It's inspiring, really, the way state lawmakers pull together when a matter of great social consequence is at stake. Such seems to be the case with the rapid move through committee this week of House Bill 1058, sponsored by Denver Democrat Dan Pabon, which wouldprevent poor folks from using their welfare debit cards at ATMs in strip clubs
God bless America and our ever-vigilant legislators.
Pabon's bill would add topless, nude and otherwise adult entertainment venues to a long list of places in which welfare recipients aren't supposed to use the cash machines, including casinos, racetracks, bingo parlors, gun stores and liquor stores. Like all sound legislation, the prohibition is basically unenforceable and appears to address a largely nonexistent problem. According to this report in the Denver Daily News, a local television exposé on reckless ATM use by those on the dole ferreted out exactly one strip-club withdrawal of $80.
But proponents of the bill believe it will discourage participants in the Temporary Assistance to Needy Families program from squandering public dollars on lap dances and splits of champagne. Anyway, nobody wants to see poor, skeevy shlubs slobbering at the ATMs at gentleman's clubs. They need to get out of line and let the rich, skeevy shlubs access their cash.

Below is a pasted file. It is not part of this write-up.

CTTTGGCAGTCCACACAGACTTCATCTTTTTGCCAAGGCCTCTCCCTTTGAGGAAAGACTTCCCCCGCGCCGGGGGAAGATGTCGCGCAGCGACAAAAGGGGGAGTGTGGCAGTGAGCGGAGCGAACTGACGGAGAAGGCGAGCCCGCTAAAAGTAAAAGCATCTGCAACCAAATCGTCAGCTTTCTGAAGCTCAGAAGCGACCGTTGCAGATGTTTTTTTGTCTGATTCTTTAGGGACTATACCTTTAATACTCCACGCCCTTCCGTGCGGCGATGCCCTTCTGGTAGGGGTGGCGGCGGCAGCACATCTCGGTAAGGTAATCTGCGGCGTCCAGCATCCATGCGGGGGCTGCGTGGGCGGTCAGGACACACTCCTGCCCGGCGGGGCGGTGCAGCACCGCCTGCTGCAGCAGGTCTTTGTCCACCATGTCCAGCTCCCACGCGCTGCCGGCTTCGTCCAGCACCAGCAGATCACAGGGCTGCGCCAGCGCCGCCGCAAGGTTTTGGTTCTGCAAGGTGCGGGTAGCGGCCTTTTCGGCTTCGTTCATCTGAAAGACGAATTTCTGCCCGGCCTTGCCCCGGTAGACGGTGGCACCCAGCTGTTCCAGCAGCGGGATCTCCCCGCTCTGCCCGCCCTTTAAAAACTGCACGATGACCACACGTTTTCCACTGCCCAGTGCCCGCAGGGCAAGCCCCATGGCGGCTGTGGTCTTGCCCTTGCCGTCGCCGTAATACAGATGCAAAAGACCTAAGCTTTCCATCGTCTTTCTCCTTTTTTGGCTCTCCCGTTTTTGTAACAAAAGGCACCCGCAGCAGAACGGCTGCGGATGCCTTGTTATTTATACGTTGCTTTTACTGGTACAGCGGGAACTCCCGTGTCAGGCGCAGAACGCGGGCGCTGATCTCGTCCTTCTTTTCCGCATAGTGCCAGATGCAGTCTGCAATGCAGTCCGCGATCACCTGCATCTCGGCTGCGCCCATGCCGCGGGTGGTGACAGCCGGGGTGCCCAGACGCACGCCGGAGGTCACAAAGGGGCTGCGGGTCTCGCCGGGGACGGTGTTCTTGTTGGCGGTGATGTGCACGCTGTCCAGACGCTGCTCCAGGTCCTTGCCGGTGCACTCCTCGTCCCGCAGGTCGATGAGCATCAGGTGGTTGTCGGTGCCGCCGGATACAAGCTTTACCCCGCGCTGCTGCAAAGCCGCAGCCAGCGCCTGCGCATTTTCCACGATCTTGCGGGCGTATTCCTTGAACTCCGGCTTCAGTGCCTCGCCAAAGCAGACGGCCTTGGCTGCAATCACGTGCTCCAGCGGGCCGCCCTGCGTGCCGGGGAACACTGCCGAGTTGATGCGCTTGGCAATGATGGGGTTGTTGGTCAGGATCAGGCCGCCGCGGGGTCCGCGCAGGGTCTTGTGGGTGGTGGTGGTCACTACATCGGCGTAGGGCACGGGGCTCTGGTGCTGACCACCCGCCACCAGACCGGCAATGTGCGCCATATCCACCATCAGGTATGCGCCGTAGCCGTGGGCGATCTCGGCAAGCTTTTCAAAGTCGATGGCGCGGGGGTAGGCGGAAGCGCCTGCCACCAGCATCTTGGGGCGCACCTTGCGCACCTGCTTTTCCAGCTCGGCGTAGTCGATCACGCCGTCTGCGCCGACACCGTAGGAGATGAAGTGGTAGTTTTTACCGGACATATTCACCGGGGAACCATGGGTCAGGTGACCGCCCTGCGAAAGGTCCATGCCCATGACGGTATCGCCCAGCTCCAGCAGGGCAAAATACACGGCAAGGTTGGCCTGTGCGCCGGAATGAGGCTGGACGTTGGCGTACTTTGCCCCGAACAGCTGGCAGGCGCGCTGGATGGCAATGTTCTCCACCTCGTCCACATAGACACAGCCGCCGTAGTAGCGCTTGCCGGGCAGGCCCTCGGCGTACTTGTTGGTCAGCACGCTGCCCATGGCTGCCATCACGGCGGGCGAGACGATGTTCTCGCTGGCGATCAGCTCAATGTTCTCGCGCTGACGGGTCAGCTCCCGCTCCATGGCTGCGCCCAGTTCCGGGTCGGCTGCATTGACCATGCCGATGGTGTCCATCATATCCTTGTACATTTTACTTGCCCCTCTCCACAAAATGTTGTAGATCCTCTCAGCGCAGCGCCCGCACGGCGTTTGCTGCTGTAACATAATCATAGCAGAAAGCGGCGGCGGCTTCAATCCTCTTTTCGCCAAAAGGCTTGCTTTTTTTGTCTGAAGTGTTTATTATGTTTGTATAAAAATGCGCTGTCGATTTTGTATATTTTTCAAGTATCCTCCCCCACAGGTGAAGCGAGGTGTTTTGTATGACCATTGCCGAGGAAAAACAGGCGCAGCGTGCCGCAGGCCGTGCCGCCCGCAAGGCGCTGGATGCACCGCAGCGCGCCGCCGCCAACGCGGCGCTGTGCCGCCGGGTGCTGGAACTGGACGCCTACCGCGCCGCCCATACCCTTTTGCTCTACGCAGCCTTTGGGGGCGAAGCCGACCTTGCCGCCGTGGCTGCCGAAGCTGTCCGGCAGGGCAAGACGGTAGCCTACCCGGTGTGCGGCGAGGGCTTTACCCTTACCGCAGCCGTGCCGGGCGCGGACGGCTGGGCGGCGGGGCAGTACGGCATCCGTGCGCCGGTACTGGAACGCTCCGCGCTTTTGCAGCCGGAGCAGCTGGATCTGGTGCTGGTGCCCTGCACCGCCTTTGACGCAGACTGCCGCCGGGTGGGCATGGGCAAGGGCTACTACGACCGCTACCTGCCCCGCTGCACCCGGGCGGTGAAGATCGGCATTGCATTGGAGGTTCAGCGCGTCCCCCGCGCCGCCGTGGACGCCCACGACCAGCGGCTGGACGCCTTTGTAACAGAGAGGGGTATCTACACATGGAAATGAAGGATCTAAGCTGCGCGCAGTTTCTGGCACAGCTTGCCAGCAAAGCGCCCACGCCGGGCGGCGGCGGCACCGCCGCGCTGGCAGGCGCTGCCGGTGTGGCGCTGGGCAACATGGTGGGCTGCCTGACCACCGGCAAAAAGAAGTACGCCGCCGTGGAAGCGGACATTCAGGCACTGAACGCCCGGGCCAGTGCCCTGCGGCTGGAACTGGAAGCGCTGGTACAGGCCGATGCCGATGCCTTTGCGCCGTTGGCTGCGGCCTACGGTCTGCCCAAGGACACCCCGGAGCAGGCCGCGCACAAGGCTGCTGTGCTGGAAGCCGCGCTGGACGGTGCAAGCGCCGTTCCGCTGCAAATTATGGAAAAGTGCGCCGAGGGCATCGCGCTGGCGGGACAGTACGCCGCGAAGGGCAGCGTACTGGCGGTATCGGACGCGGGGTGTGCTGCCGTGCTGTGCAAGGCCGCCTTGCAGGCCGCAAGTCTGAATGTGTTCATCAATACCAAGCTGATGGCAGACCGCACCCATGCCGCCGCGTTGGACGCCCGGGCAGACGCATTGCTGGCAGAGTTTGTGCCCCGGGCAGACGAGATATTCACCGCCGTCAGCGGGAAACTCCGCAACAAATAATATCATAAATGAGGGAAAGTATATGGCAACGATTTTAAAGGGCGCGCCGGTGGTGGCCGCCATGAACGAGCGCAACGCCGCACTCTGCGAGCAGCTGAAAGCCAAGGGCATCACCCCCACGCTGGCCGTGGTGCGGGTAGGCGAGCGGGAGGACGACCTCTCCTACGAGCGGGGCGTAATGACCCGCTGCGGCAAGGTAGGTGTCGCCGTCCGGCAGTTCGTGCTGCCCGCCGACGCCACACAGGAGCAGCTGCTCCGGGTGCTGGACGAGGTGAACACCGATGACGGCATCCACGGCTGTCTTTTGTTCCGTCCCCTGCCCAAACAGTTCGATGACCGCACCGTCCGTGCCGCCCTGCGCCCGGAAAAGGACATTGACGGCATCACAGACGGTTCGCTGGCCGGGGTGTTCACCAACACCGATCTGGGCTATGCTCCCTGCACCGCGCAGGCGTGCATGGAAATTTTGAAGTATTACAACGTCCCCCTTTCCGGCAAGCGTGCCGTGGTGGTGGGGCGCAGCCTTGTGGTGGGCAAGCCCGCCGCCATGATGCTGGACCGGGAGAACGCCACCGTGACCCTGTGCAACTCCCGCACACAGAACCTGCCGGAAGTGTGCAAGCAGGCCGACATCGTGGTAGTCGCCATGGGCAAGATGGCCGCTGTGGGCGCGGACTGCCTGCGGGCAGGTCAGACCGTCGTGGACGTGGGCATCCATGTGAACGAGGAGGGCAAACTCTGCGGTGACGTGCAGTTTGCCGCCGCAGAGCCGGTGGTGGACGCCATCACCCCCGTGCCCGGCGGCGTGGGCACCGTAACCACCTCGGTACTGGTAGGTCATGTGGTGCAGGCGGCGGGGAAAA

Pabon's bill slipped through committee as smoothly as a fiver through a G-string. Look for several companion pieces of legislation to surface in coming weeks, including the following:
HB 11-2249: Concerning Insufficient Cash Flow Among Starbucks Patrons. Prohibits patrons who purchase only a basic "tall" beverage from hogging valuable table space on cold days when drinkers of exotic ventes and trintas are so much more deserving.
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SB11-402: An Act Authorizing the Relocation of the Hygenically Challenged From Restaurant Buffet Lines. Whereas, there is a corpus of scientific research that indicates third-party body odor inhibits appetite among otherwise ravenous citizens, those individuals defined as "smelly" under section 3.1(g) of this Act shall be limited to fast-food venues with outside tables, such as Good Times.
HB11-4810: Regulation of Nauseatic Episodes. Prohibits vomiting in public places as a health hazard, with exclusions for currently enrolled college students paying out-of-state tuition, card-carrying LoDo hipsters and bulimics who have been properly certified by a physician.
SB11-2672: Increased penalties for vehicular homicide. Raises the minimum sentence for a conviction in any "hit and run" resulting in fatality or serious bodily injury to no less than fifty years in the Colorado Department of Corrections, unless the driver happens to be an important fund manager whose career would be adversely affected by said conviction.
More from our Politics archive: "Eric Zinn, mayoral hopeful, wants Denver to lose a million pounds."